Statistical Genetics, February 26-28, 2022
Poster presented at the 4th Annual Meeting in Conservation Genetics – from Genomes to Application, Frankfurt a.M., Germany, Feb. 26-28, 2020.
Many conservation genetic tasks require the reliable identification of the geographic origin or within-species genetic lineage of individuals. In evolutionary systems dominated by a multitude of processes and noise, advanced population-level inference approaches continuously progress towards ever more finely identifying and extracting from large genomic datasets the genetic signal that is specific to a given question and its scale.
The collection of the thereby required global reference datasets of genetic diversity from natural populations is an extensive cooperative effort that requires many logistic and analytical steps. These cover the whole process, from project and sample design, sample collection and management, lab work and genomics to statistical analyses and reporting, as well as, finally, conclusions, which form the basis for further research and applied action.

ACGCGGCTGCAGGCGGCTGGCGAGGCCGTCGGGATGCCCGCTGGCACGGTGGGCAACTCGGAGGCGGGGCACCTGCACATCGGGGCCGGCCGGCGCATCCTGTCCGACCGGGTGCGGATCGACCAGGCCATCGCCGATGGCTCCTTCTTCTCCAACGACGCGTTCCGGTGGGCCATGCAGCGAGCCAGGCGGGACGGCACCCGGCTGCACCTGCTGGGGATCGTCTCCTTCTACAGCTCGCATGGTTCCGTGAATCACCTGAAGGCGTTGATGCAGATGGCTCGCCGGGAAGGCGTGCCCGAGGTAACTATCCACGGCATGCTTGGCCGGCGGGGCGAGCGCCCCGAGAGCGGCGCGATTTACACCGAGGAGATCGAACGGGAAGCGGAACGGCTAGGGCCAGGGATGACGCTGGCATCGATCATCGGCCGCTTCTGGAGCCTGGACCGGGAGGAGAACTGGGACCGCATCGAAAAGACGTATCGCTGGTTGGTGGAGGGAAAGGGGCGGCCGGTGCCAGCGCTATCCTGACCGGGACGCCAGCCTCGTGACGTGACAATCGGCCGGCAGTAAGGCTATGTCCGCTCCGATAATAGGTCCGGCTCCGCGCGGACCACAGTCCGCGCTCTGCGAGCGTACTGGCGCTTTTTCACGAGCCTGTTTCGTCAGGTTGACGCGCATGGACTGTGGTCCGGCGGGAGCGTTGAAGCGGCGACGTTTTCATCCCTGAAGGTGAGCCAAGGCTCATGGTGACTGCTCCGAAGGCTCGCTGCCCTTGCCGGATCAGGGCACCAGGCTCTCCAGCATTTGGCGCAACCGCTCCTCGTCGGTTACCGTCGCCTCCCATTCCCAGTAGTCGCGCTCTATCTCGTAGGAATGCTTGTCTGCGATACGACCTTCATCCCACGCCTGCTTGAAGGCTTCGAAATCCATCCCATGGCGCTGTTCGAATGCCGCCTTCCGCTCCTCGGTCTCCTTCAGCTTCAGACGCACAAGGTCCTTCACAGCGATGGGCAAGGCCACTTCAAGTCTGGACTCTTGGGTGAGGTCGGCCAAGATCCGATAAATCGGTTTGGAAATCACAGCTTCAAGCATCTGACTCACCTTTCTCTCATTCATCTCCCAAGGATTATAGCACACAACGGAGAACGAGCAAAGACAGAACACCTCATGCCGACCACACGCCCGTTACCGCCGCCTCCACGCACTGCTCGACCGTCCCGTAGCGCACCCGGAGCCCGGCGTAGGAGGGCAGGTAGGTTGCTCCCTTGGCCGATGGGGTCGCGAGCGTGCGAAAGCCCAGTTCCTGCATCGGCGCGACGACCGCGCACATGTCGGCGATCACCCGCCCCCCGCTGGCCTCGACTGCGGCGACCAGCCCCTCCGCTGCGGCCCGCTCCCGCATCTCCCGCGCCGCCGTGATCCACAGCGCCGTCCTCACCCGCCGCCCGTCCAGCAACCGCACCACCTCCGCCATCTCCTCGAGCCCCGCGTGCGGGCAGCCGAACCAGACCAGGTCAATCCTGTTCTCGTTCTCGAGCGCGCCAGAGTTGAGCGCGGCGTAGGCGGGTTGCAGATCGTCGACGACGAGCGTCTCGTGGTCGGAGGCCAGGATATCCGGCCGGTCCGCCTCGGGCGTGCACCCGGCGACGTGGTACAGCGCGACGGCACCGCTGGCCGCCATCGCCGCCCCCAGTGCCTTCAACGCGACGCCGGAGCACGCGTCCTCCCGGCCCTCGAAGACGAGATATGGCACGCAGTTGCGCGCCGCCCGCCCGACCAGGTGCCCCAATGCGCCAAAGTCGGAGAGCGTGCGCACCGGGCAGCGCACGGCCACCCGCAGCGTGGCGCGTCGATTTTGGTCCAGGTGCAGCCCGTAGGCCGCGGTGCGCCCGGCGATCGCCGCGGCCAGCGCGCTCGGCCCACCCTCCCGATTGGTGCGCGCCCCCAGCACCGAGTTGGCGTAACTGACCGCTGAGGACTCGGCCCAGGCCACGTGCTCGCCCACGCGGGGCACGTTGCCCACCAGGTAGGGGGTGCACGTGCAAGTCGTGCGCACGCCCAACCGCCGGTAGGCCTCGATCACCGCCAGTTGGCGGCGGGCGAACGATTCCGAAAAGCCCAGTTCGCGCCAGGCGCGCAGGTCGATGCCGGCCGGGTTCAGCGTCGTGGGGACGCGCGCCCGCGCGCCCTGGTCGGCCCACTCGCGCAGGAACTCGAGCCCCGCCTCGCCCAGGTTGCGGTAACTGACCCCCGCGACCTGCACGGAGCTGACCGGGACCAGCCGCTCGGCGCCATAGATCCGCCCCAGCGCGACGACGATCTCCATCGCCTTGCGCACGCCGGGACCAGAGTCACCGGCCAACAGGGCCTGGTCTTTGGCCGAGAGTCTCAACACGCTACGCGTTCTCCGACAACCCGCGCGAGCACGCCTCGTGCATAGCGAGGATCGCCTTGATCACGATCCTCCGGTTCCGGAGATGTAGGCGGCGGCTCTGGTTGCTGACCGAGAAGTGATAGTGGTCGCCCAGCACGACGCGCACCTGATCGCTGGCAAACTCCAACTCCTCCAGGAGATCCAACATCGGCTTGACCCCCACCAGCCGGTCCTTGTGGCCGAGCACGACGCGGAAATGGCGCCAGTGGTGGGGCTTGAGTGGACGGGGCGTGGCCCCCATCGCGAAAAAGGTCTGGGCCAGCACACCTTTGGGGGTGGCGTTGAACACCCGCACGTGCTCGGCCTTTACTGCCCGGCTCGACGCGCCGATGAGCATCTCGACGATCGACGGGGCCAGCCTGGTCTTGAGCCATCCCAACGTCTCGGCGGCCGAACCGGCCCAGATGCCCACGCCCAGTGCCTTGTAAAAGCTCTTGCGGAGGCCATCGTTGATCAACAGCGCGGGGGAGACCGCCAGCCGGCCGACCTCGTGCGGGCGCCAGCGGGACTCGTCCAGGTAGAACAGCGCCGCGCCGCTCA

Integrated into a single, user-friendly chain-of-custody of interoperable modules, these many steps can be managed even by smaller working groups focusing on non-model organisms from across the Tree of Life. Quality control and assessment are substantiated by standards and certified procedures, forming a data infrastructure and work environment. Throughout the chain, build-in functionality for efficient data cleaning and exploration, as well as, the reproducibility of analyses, allows for effective error detection and removal. Likewise, workflows for evaluations of model sensitivity and checks of model usefulness provide the basis for the validation of data and models.
Such a chain-of-custody provides the foundation for robust and reliable, as well as, scalable conservation genomic tools. These enable communities, governments and conservation activists to protect, manage and sustainably use biodiversity.